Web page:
The Brotherhood played a stellar role during the pro-democracy protests called the Arab Spring, emerging as a major force for the expression of people’s desire for a systemic change, their yearning for the establishment of a democratic system of governance. The areas which came in the sweep of the Arab Spring included the entire Middle-East and parts of Africa having substantial Muslim concentration with sustained street demonstrations held in Morocco, Bahrain, Algeria, Iran, Lebanon, Jordan, Kuwait, Oman, Sudan and elsewhere besides the epicentre of the political tremors in Egypt and Tunisia.
The protests that began in Cairo’s Tahrir Square with the involvement of Brotherhood cadres, secular parties and other pro-democracy groups led to the ouster of President Hosni Mubarak and the holding of elections to instal a new President. The Brotherhood’s political wing, the Freedom and Justice Party(FPJ), won the Presidential polls under its chief Mohammed Morsi, securing over 51 per cent of the votes polled. That his government could not survive beyond a year and was toppled by the country’s armed forces headed by Abdul Fattah al-Sisi following widespread protests against it is not as important as is the fact that the Brotherhood, founded by Hassan al-Banna in 1924, emerged as the most powerful cadre-based political force, capturing power through democratically held elections in 2012. The movement suffered many ups and downs in-between and remained dormant not only in the country of its birth but also in other Arab countries mainly because of its insistence on implementing Islam’s political principles.
What worked against the FJP government headed by Mohammed Morsi was the image of the Brotherhood as an extremist organisation. Egypt’s multi-religious and multi-cultural populace refused to believe that the FPJ man as the Egyptian President would be fair and just in the case of all sections of society. The Brotherhood continues to be hated by the Arab governments — some of which conspired to see the quick overthrow of the Morsi ministry by Egypt’s armed forces — mainly because of its political agenda. Its radical Islamic ideology is as puritanical as Wahabism, the guiding Islamic thought in most Sunni Arab monarchies. But since Wahabism is being practiced by ignoring the political principles of Islam, it is a quite popular creed in the Arab World. The Brotherhood has also been alleged to be a believer in the use of violence to achieve its objectives. Morsi as President tried to assure one and all that the government he headed and his political party had nothing to do with violence, but his appeals fell only on deaf years.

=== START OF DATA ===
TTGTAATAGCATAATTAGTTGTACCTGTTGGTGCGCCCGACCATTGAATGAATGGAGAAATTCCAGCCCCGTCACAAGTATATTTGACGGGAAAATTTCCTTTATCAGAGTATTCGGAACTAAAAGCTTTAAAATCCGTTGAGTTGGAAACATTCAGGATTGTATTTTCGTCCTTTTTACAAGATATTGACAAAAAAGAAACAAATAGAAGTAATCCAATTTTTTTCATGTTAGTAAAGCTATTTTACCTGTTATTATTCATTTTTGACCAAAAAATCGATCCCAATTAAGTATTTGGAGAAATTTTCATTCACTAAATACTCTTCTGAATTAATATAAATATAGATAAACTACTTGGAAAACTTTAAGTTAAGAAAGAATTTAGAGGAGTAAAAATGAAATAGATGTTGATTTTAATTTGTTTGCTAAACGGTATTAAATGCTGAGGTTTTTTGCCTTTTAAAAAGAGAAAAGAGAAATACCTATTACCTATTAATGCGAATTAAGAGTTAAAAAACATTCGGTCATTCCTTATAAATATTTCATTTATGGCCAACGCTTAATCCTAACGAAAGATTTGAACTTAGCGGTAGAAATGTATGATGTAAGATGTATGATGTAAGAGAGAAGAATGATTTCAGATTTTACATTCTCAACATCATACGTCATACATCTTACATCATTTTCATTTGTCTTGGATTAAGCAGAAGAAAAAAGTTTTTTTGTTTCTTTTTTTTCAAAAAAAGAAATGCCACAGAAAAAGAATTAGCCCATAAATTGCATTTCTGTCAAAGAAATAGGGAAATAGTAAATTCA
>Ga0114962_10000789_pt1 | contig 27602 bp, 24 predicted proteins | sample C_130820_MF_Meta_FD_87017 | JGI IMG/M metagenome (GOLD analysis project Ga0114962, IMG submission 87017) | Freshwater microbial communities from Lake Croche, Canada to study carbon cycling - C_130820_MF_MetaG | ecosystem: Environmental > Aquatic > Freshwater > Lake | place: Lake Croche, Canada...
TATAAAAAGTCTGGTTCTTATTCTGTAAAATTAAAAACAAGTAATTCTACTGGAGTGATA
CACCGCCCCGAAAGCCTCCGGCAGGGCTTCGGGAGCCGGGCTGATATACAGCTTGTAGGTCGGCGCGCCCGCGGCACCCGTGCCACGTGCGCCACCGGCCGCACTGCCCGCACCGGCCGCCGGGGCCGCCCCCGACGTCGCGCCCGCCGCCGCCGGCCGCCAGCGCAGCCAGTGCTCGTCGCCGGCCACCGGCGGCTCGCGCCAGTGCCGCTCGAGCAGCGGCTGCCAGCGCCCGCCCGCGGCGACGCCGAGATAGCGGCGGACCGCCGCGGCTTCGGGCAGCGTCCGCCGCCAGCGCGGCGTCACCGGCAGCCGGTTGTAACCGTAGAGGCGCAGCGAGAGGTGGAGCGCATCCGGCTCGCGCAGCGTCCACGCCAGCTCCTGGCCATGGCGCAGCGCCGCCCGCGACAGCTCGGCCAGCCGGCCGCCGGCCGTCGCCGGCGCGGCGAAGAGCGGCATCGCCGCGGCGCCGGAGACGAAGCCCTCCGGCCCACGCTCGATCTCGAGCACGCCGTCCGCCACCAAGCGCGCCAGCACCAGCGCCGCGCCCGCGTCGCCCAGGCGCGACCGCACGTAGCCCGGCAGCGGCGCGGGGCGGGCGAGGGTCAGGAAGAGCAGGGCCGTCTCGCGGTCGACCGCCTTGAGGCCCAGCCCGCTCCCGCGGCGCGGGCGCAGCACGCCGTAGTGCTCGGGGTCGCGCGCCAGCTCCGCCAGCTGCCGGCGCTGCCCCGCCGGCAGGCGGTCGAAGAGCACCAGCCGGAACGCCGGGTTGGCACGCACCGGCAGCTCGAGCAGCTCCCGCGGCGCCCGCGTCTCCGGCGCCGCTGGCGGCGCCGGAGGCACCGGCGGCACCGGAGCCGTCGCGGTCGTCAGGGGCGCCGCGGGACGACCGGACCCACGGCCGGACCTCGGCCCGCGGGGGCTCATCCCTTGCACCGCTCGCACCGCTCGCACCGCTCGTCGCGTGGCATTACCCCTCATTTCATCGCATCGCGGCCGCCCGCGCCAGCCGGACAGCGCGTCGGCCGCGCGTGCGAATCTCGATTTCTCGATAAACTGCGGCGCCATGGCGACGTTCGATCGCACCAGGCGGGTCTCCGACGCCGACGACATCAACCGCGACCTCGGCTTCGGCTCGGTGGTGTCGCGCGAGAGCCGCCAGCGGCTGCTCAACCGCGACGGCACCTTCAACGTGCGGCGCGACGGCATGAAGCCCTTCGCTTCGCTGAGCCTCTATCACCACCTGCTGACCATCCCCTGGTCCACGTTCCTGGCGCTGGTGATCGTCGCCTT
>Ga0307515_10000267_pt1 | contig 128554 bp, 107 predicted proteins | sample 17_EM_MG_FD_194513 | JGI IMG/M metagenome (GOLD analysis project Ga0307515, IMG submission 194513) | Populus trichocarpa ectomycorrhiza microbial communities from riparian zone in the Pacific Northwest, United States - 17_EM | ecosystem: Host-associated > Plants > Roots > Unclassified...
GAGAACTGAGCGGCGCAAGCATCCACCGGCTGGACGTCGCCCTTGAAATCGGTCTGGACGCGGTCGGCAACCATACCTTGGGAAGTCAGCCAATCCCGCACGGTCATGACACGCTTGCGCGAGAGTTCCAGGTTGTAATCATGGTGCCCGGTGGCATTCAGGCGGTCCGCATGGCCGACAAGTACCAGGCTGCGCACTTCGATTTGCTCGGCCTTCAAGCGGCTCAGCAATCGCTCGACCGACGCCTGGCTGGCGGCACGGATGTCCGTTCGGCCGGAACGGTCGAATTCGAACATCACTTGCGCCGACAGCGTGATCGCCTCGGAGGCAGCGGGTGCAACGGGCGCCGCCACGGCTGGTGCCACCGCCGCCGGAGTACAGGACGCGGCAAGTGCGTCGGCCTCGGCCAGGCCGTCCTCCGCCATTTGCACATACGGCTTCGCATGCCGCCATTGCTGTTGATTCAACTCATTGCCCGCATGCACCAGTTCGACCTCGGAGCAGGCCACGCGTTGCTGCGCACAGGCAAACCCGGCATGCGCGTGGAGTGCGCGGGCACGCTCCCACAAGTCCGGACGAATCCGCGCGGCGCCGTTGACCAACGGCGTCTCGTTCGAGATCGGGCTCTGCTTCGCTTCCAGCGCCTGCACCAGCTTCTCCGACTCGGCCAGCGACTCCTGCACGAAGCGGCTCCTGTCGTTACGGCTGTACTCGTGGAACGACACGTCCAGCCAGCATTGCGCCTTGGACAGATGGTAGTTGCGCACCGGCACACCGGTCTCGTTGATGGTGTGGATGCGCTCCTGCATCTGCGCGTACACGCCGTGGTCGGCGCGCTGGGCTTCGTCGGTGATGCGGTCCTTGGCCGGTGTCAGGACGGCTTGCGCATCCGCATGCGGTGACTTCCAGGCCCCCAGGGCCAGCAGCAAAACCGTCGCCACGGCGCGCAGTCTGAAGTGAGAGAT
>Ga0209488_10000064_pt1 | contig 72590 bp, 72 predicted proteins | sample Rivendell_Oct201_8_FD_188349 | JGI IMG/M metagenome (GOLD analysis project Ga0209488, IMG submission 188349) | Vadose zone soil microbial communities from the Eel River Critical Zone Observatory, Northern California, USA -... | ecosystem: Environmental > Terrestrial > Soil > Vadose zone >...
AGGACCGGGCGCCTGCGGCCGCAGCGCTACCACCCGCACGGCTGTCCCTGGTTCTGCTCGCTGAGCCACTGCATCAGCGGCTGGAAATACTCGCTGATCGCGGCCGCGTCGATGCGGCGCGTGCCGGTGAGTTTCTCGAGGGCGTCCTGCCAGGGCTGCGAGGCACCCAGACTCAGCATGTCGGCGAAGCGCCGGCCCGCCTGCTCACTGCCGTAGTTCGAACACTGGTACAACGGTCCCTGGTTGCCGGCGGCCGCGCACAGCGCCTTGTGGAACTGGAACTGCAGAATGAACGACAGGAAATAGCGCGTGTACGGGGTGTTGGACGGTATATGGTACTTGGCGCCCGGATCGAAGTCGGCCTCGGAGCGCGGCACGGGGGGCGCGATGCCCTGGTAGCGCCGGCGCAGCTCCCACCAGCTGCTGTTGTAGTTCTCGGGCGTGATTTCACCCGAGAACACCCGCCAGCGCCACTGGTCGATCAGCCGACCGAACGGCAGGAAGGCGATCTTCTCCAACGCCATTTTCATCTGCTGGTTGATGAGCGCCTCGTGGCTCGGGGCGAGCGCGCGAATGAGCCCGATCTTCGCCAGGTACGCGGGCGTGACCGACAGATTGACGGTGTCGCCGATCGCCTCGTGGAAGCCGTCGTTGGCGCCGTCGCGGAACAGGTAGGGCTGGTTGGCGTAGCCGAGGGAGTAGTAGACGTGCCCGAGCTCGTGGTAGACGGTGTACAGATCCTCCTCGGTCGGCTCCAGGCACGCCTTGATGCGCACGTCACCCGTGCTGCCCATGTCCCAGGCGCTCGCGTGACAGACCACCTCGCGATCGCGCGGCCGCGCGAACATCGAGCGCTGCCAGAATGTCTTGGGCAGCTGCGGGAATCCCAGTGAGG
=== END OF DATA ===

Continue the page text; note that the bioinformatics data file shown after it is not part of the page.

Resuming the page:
The Arab rulers in Egypt’s neighbourhood got scared of the Morsi government as much as a large section of the Egyptians because of its past. These rulers cannot tolerate anybody in the region — even if he happens to be the Emir of Qatar — financially or otherwise supporting the radical Muslim Brotherhood. What has happened against Qatar was bound to come about owing to the kingdom’s allegedly sympathetic attitude towards the dreaded Brotherhood.